———-

    Worse Yet…
    Since Amtrak runs California’s “Capitol Corridor” route for the State, they also require one to carry ID to ride that route. That opens up tha “slippery slope”, where, the same requiremwnt could be adpoted by the Heavy-rail Caltrain SF Peninsula service, then BART, then other local transit agencies, like SF’s Muni. One could eventually need an ID document to ride to bus to _apply_ for one! More absurd, would be one in the position of being “short” on documentation to get a REAL ID — hope he doesn’t have to travel to get a duplicate Birth Certificate!

    I’ve scoured the TSA website for the “guidelines” that Amtrak mentions, and found nothing. Considering tha fact that Capitol Corridor tickets can be bought with cash, at a vending machine, the requirement to posess photo ID to ride one of those trains could make sense only to an Authoritarian bureaucrat.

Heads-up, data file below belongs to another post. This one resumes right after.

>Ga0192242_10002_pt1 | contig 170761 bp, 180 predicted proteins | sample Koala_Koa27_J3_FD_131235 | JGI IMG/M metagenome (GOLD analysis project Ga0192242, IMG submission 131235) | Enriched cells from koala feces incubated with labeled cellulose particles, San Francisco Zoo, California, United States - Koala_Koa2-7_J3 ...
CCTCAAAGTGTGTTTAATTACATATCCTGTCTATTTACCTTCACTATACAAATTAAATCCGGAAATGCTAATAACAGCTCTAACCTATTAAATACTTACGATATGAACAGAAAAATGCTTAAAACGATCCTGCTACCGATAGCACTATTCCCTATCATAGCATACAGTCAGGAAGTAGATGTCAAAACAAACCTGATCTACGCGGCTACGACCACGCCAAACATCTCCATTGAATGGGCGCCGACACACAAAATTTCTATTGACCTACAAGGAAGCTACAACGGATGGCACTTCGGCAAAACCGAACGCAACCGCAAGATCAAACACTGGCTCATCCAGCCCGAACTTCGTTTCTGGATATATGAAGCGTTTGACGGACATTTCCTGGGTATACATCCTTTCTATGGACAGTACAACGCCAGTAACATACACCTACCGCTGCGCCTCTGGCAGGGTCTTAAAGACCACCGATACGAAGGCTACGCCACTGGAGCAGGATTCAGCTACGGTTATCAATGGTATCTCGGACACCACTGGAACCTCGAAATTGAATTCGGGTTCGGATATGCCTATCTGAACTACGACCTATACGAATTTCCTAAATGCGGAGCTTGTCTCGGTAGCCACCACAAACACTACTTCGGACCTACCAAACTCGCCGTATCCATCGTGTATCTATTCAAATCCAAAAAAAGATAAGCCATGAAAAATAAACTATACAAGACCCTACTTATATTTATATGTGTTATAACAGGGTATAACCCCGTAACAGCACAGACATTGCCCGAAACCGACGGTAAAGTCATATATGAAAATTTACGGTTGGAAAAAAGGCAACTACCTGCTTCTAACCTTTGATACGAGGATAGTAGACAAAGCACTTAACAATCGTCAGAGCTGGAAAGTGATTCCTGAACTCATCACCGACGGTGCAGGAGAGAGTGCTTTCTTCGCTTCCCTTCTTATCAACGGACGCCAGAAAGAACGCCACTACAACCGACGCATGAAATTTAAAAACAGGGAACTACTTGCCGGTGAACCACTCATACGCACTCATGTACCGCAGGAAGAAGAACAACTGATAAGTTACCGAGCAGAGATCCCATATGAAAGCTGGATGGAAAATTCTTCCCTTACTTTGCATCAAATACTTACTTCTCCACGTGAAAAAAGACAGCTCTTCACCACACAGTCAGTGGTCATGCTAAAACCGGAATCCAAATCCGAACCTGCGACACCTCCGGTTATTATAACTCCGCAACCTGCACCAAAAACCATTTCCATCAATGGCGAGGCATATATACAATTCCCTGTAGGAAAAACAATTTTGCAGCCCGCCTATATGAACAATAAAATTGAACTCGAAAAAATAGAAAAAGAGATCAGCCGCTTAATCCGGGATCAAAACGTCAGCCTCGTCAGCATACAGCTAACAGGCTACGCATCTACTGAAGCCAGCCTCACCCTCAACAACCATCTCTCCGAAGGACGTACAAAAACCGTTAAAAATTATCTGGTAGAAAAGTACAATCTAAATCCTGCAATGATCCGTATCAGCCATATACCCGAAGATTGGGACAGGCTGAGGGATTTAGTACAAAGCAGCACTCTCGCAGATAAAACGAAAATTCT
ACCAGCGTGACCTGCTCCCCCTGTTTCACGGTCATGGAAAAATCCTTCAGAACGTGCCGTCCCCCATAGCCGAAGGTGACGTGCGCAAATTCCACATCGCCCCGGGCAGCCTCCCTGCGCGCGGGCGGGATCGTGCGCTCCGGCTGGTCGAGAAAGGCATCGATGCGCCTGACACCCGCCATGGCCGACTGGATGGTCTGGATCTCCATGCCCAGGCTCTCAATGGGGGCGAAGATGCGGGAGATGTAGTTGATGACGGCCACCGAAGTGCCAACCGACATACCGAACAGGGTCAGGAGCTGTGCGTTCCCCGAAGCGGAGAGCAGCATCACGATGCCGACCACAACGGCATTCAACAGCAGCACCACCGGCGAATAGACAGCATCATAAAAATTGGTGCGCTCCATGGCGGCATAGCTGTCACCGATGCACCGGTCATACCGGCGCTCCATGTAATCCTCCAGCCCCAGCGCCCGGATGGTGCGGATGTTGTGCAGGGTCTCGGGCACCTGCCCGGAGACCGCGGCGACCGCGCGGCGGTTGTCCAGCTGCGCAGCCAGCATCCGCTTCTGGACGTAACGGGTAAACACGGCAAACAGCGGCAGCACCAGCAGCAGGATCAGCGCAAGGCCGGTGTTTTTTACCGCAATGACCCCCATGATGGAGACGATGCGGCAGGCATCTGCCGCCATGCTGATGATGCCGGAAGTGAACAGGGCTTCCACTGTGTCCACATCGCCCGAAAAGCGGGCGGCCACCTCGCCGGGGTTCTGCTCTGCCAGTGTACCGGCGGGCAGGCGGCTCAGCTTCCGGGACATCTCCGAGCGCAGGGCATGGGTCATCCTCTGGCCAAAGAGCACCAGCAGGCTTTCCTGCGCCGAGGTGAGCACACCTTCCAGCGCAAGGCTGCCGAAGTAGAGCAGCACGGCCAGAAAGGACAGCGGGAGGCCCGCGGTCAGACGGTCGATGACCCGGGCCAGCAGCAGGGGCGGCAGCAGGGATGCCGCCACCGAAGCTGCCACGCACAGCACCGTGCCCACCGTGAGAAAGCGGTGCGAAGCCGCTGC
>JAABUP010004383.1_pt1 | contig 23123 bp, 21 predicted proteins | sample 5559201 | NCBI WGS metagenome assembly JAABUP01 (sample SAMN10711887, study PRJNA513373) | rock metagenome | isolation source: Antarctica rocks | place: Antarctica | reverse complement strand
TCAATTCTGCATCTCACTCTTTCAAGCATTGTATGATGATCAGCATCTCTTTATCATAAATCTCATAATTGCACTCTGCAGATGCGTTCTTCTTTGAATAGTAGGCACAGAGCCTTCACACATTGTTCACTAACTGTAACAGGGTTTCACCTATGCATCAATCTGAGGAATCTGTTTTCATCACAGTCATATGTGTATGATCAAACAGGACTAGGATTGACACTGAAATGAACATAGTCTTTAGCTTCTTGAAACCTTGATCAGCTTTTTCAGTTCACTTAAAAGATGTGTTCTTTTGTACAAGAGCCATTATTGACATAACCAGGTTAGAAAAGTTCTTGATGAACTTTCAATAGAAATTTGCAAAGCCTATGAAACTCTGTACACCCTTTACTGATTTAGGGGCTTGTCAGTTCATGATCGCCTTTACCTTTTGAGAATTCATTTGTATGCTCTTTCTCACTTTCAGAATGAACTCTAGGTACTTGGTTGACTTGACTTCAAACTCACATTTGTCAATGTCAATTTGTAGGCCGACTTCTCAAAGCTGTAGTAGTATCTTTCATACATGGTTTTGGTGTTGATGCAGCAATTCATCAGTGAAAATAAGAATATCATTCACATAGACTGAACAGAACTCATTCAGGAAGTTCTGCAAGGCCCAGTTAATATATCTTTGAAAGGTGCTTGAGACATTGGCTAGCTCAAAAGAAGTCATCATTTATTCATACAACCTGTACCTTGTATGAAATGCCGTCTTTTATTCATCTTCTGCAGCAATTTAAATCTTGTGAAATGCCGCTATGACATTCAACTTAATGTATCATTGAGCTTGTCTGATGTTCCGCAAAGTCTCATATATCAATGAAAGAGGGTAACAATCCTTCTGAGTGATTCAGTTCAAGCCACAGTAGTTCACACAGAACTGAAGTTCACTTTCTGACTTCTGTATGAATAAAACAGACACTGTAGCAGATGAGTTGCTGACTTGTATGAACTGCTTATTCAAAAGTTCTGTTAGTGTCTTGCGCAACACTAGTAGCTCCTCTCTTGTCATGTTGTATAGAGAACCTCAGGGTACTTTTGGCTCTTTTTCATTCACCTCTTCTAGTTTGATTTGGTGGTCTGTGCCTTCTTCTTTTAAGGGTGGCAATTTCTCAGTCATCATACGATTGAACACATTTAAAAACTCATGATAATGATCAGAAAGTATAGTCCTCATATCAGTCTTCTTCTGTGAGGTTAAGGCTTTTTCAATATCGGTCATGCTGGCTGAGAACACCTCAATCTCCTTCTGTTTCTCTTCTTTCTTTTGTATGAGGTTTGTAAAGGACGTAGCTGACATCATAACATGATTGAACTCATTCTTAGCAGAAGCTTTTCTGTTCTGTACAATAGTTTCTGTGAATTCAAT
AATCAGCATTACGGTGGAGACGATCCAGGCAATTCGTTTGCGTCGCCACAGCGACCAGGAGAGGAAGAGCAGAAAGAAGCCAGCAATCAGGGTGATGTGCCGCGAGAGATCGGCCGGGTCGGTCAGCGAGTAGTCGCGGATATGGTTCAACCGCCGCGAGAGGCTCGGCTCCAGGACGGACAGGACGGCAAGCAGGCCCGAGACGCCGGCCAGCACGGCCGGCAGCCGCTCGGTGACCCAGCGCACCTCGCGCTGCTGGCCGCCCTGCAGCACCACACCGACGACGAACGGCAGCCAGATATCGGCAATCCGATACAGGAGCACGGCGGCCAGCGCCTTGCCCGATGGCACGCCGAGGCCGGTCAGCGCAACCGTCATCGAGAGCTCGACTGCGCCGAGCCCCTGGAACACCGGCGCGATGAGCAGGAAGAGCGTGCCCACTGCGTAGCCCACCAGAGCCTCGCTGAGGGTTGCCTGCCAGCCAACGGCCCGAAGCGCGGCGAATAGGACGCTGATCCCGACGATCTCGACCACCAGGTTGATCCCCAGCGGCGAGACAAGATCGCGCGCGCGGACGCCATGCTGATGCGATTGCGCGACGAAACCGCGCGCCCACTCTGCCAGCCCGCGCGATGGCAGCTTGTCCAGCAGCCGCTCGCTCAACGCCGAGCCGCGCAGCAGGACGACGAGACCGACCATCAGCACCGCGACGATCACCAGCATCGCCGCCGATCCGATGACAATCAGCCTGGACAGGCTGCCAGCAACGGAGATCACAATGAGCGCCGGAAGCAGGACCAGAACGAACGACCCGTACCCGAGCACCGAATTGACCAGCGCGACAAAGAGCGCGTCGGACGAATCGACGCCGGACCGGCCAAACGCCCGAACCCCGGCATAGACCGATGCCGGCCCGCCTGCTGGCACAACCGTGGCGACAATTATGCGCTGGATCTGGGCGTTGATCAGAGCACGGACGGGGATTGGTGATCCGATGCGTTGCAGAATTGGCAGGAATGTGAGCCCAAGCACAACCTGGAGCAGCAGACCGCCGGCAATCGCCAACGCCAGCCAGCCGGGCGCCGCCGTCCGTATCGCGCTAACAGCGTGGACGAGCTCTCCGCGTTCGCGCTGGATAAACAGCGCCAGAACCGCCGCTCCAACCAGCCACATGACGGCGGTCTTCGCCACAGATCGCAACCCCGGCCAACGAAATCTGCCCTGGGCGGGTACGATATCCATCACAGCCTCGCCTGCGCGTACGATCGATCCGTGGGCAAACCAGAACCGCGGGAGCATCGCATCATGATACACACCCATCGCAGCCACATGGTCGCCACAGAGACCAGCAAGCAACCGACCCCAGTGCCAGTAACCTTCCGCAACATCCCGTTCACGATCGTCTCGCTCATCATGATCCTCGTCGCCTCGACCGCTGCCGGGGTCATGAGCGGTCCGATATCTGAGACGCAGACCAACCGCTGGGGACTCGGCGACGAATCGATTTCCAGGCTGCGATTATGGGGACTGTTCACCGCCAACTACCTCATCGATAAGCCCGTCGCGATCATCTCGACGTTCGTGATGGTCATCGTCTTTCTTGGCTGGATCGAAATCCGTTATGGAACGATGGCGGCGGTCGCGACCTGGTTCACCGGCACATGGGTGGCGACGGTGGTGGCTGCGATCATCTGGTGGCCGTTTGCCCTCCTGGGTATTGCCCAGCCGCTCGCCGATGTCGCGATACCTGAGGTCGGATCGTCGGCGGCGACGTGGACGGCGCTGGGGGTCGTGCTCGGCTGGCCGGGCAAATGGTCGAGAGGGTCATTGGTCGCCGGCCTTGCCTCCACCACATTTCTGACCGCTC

Whoops! I’m wrong. Up in the Sierras, there’s a snowball with a keen interest in this “slippery slope”, as it offers him what the most expert-level ski runs up there can’t. He’ll shock us all, as we witness his lifelong dream of making it to Hell come true.

    Too bad that we’ll all be along for the ride. ID or no ID.

    -NK

  • Nick Karels

    It gets worse… Amtrak “requires” ID too…

    Per Amtrak’s “PASSENGER IDENTIFICATION” FAQ Page:
    (http://www.amtrak.com/servlet/ContentServer?pag…)
    ———-
    Random Ticket/ID Checks
    Following federal Transportation Security Administration (TSA) guidelines, we regularly conduct random ticket verification checks onboard trains to ensure that passengers are properly ticketed. Please be prepared to show valid photo identification to a member of the onboard crew upon request.
    ———-

    Worse Yet…